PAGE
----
- Togetherness Index falls for third year running from a score of 59 in 2020 to 56 in September 2023
- Only 25 per cent think Australia is united, with 44 per cent believing we are more divided than 12 months ago.
More than two fifths of Australians feel the country is more divided than a year ago, according to the 2023 Togetherness Index.
The debate surrounding the Voice has compounded a sense of division which has grown amid the cost-of-living crisis and in the wake of the COVID-19 pandemic.
An overwhelming majority (75 per cent) either think, or is unsure if, Australia is divided, the research from SenateSHJ reveals.
Just a quarter of Australians think the country is united. For this minority, the Matildas’ World Cup success and our community spirit are key factors in bringing the country together.
Darren Behar, Managing Partner at SenateSHJ, said: “The cost-of-living crisis has driven feelings of division. There is a sense of the haves and have nots, and that people are less likely to look out for each other. This has compounded feelings of division brought on by COVID-19.
“Unfortunately, the way in which the debate around the referendum is unfolding is leaving many feeling like there is little room for open discussion.”
Those who feel that we are more divided overall have lower scores on the Togetherness Index with the biggest driver being that people do not feel listened to.
Since 2020, the Togetherness Index has explored what components of communication contribute to togetherness or social cohesion within the community. It considers communication from sources as diverse as government, media, social media, family, friends and community organisations.
The research reveals that trust in communication from government, media and large businesses continues to decline.
Instead, trusted sources of information come from more hyper local sources. We continue to turn to those close to us for connection, optimism and information. While just a third of people trust government and media sources, three quarters trust their family and two thirds their friends and neighbours.
Jodie Wrigley, Head of Social Change at SenateSHJ, said: “The Togetherness Index helps guide how we reach people, how we communicate to enhance trust and togetherness. There is an opportunity at every level of society from individuals to government, to bring communities together.
“With only 29 per cent of us feeling listened to, there is opportunity for us as individuals, communities, organisations and governments to make a difference. Taking the time to listen to other people’s experiences, stories and points of view can help create stronger connections and makes others feel heard and valued.”
Interviews available with:
- Darren Behar, Managing Partner, SenateSHJ Australia
- Jodie Wrigley, Head of Health and Social Change, SenateSHJ Australia
About the Togetherness Index:
The Togetherness Index (TI) explores the role communication plays in connecting people. It looks at what communication elements contribute to togetherness or social cohesion within the community. While there are many factors including wellbeing, health, economic opportunity and performance that contribute to overall social cohesion, the TI takes a unique perspective. It reviews communication from sources as diverse as government, media, social media, family, friends and community organisations.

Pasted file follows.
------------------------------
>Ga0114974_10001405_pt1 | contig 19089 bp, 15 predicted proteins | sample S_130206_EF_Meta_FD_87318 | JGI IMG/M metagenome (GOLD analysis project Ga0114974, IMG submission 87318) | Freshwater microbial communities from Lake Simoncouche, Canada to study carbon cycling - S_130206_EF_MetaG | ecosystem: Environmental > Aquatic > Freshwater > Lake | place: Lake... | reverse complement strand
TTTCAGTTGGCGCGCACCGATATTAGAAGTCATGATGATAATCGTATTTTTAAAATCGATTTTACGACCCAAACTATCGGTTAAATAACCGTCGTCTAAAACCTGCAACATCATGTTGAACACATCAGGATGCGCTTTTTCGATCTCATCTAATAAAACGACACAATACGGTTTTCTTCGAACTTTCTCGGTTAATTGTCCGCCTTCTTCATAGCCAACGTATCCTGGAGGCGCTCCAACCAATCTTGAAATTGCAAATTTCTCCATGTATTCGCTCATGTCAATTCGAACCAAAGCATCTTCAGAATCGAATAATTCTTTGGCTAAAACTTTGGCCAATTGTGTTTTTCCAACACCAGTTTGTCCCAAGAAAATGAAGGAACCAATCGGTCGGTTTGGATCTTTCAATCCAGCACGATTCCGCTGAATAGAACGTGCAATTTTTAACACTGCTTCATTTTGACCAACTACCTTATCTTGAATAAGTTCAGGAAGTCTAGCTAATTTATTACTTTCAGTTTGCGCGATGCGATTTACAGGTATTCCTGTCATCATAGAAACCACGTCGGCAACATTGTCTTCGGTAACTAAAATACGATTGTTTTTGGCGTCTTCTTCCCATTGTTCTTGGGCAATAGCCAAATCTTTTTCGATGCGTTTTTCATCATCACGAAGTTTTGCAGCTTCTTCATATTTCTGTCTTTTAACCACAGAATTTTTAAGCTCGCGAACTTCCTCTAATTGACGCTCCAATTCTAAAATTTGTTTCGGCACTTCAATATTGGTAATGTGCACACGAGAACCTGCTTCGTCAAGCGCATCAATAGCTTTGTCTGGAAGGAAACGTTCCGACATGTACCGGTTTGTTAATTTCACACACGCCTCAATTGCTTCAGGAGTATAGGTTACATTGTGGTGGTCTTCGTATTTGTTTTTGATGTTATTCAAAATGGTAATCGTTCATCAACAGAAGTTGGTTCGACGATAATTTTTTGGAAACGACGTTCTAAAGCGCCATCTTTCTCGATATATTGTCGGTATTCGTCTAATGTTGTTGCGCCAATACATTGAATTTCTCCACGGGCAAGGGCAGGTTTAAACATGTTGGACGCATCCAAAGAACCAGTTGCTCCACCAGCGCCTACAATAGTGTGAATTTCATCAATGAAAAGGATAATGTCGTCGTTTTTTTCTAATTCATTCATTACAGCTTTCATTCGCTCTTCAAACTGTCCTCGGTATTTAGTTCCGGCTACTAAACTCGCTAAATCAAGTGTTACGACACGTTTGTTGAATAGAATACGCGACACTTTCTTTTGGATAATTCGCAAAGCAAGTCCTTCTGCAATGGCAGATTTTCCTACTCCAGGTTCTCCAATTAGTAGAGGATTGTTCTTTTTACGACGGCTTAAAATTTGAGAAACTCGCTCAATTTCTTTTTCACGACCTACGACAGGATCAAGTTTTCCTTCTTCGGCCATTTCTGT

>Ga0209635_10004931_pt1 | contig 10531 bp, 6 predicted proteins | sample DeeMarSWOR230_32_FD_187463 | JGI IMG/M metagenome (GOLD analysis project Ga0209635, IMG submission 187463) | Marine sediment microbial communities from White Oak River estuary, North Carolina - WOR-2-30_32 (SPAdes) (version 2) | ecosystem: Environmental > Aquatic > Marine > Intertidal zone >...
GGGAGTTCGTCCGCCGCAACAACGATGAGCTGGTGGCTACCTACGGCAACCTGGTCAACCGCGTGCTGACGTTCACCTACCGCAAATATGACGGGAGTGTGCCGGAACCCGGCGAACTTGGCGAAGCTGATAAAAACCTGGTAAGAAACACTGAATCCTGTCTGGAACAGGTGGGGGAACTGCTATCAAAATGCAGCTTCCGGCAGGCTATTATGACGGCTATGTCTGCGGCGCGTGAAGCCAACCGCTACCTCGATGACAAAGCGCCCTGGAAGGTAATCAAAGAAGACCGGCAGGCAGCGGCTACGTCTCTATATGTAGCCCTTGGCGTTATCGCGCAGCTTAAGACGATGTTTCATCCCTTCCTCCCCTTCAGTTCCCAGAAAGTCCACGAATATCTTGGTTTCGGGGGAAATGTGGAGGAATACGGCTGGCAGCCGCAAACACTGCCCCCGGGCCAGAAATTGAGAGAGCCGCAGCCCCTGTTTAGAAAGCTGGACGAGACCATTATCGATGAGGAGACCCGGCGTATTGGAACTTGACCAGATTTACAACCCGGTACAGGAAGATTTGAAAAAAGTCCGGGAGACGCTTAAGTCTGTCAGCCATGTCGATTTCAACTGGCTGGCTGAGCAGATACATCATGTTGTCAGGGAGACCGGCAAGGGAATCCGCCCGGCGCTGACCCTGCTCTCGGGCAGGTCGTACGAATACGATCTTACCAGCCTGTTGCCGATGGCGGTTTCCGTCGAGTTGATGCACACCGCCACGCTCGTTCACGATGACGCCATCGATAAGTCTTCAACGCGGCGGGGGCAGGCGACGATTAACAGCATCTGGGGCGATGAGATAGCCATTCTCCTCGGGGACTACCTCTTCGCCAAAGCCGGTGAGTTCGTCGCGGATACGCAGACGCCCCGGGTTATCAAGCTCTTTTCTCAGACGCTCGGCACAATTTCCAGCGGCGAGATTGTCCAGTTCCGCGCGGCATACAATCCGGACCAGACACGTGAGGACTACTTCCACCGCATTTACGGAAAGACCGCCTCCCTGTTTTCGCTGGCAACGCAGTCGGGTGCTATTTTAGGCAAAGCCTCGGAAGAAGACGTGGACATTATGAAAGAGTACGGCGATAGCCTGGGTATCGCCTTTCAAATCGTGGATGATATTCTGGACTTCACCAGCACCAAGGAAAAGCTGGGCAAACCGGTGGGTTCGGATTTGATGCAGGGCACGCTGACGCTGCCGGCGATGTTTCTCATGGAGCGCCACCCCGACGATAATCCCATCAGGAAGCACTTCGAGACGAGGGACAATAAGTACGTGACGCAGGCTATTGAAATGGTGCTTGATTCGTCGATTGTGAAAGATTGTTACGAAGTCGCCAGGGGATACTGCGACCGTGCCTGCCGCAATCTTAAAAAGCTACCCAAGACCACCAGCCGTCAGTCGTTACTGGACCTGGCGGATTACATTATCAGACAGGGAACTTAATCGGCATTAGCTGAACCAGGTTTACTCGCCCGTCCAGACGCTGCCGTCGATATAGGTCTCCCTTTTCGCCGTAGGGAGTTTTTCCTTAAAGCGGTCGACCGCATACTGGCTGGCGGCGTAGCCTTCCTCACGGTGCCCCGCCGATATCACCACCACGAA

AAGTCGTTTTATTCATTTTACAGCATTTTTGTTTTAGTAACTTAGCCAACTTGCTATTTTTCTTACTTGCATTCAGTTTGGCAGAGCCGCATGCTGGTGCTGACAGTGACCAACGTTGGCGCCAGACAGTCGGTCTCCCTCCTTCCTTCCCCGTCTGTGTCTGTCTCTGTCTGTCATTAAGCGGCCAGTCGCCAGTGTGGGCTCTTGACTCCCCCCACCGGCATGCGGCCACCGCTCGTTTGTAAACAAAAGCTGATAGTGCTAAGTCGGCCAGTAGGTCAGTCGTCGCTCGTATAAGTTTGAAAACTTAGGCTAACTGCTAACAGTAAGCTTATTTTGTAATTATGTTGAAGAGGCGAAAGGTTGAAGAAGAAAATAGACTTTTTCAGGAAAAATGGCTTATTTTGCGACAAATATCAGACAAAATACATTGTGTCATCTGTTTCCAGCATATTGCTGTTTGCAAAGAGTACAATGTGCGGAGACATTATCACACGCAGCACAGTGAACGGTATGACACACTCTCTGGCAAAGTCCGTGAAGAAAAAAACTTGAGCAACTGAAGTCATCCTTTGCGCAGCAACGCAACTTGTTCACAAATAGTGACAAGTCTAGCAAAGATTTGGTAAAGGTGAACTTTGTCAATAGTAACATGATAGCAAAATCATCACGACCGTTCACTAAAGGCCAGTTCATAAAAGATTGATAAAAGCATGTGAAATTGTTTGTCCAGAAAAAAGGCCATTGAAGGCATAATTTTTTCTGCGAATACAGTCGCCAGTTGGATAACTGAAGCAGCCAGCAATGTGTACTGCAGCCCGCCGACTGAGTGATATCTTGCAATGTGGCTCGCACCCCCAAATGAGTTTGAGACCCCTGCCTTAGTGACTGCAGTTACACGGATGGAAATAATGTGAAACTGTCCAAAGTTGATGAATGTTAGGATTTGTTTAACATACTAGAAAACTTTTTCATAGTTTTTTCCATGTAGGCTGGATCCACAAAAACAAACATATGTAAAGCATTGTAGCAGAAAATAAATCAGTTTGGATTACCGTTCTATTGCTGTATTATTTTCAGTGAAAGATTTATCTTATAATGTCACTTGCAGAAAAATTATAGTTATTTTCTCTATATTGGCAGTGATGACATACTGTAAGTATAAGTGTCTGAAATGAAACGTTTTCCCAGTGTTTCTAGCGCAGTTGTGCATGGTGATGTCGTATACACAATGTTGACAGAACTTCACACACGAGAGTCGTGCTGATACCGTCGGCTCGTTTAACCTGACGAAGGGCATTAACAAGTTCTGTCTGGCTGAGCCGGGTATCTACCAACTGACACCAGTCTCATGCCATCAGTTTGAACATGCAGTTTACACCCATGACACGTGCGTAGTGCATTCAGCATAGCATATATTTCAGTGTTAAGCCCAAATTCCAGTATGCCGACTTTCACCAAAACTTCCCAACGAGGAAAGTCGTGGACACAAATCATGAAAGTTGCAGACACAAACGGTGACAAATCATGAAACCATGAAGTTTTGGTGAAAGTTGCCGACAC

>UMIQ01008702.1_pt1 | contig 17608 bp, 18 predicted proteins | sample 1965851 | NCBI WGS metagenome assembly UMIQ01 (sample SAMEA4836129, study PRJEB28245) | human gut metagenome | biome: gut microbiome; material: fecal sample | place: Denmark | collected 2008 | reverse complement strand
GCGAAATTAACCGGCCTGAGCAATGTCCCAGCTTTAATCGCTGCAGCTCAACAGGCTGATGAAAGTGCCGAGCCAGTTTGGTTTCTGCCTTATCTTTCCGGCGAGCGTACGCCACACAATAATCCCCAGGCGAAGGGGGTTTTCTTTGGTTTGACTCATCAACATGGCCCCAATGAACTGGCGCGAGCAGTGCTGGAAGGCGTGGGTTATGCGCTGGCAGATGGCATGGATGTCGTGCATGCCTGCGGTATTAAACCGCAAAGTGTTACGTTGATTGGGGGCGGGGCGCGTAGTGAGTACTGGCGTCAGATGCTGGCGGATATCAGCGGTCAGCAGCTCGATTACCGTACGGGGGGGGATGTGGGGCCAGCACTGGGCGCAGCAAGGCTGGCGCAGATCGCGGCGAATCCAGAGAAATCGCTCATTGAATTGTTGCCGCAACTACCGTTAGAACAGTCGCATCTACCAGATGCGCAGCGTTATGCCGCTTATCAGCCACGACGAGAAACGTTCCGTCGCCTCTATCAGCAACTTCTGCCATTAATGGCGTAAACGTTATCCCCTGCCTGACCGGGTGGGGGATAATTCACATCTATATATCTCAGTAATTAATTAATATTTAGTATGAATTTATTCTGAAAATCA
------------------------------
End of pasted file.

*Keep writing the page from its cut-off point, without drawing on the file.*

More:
The TI identifies five communication drivers that rate highly in those who have the strongest sense of togetherness. They are:
- Closeness: how close we are to different groups
- Listening: whether we feel listened to by people and institutions
- Optimism: how people feel after seeing, hearing or reading a message
- Stories: how exposed we are to stories from people with different backgrounds
- Effectiveness: how effective the communication we see, hear and read, is.
We’ve measured these five elements over time and derived an index score for each. The overall combined average makes up the Togetherness Index.
A score of 100 means an ideal situation in which we are effectively using communication to drive social cohesion. The index shows the results for each of the five drivers and a total index based on the average of the five.
The TI is conducted online, with a sample size of 1,500 people aged 18+, sourced from ISO accredited research panel Dynata. Data is weighted to match the latest Census population statistics for gender, age, state and location, and resembles the Australian population based on these criteria. Fourteen demographic variables are also collected, including religion, country of birth, household income, education, employment status and NESB background.
2023 top line results
Is Australia united or divided?
- In your opinion, do you believe people in Australia are currently…?
- Do you think the people in Australia are more united or divided than 12 months ago?
Trust in information
- Using the scale where 1 means ‘do not trust at all’ and up to 5 meaning ‘completely trustworthy’, to what extent do you trust information communicated by the following people about issues of relevance to you and your community.
Chloe Danvers, SenateSHJ Australia, Mob: +61 466 626 429, firstname.lastname@example.org